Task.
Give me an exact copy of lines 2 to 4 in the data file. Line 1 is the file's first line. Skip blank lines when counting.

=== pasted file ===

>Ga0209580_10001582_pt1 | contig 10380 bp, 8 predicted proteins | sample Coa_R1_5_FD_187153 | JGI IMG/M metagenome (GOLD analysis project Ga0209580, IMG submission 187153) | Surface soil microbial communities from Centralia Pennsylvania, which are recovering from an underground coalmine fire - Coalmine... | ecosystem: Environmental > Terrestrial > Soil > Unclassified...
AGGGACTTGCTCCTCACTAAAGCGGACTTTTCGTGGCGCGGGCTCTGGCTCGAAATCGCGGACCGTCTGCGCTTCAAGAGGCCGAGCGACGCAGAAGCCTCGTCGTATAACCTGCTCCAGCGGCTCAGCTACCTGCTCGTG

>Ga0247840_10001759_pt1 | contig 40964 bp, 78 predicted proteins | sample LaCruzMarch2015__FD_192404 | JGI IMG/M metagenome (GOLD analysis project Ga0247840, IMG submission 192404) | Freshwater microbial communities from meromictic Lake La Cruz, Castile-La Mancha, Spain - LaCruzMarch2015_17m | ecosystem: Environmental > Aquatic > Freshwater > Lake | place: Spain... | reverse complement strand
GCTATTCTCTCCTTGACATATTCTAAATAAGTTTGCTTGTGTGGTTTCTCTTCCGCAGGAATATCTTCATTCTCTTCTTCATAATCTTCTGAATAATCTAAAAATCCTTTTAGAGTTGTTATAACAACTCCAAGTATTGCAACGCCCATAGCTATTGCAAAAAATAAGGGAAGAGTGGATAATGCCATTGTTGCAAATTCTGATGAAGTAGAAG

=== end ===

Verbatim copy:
AGGGACTTGCTCCTCACTAAAGCGGACTTTTCGTGGCGCGGGCTCTGGCTCGAAATCGCGGACCGTCTGCGCTTCAAGAGGCCGAGCGACGCAGAAGCCTCGTCGTATAACCTGCTCCAGCGGCTCAGCTACCTGCTCGTG

>Ga0247840_10001759_pt1 | contig 40964 bp, 78 predicted proteins | sample LaCruzMarch2015__FD_192404 | JGI IMG/M metagenome (GOLD analysis project Ga0247840, IMG submission 192404) | Freshwater microbial communities from meromictic Lake La Cruz, Castile-La Mancha, Spain - LaCruzMarch2015_17m | ecosystem: Environmental > Aquatic > Freshwater > Lake | place: Spain... | reverse complement strand
GCTATTCTCTCCTTGACATATTCTAAATAAGTTTGCTTGTGTGGTTTCTCTTCCGCAGGAATATCTTCATTCTCTTCTTCATAATCTTCTGAATAATCTAAAAATCCTTTTAGAGTTGTTATAACAACTCCAAGTATTGCAACGCCCATAGCTATTGCAAAAAATAAGGGAAGAGTGGATAATGCCATTGTTGCAAATTCTGATGAAGTAGAAG